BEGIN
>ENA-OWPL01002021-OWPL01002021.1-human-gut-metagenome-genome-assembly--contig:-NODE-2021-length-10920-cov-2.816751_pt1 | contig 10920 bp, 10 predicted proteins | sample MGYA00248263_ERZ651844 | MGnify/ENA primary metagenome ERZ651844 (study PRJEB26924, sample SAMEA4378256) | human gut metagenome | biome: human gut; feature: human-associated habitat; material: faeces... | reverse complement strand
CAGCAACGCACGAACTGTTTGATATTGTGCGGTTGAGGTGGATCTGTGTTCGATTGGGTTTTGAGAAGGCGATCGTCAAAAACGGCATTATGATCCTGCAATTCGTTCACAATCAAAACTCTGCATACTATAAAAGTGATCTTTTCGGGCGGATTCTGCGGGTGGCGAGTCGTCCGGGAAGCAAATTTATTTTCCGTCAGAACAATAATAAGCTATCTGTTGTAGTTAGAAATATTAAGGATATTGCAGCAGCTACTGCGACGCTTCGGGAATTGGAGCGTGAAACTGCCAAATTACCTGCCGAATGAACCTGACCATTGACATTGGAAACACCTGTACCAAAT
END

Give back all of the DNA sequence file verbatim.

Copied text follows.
>ENA-OWPL01002021-OWPL01002021.1-human-gut-metagenome-genome-assembly--contig:-NODE-2021-length-10920-cov-2.816751_pt1 | contig 10920 bp, 10 predicted proteins | sample MGYA00248263_ERZ651844 | MGnify/ENA primary metagenome ERZ651844 (study PRJEB26924, sample SAMEA4378256) | human gut metagenome | biome: human gut; feature: human-associated habitat; material: faeces... | reverse complement strand
CAGCAACGCACGAACTGTTTGATATTGTGCGGTTGAGGTGGATCTGTGTTCGATTGGGTTTTGAGAAGGCGATCGTCAAAAACGGCATTATGATCCTGCAATTCGTTCACAATCAAAACTCTGCATACTATAAAAGTGATCTTTTCGGGCGGATTCTGCGGGTGGCGAGTCGTCCGGGAAGCAAATTTATTTTCCGTCAGAACAATAATAAGCTATCTGTTGTAGTTAGAAATATTAAGGATATTGCAGCAGCTACTGCGACGCTTCGGGAATTGGAGCGTGAAACTGCCAAATTACCTGCCGAATGAACCTGACCATTGACATTGGAAACACCTGTACCAAAT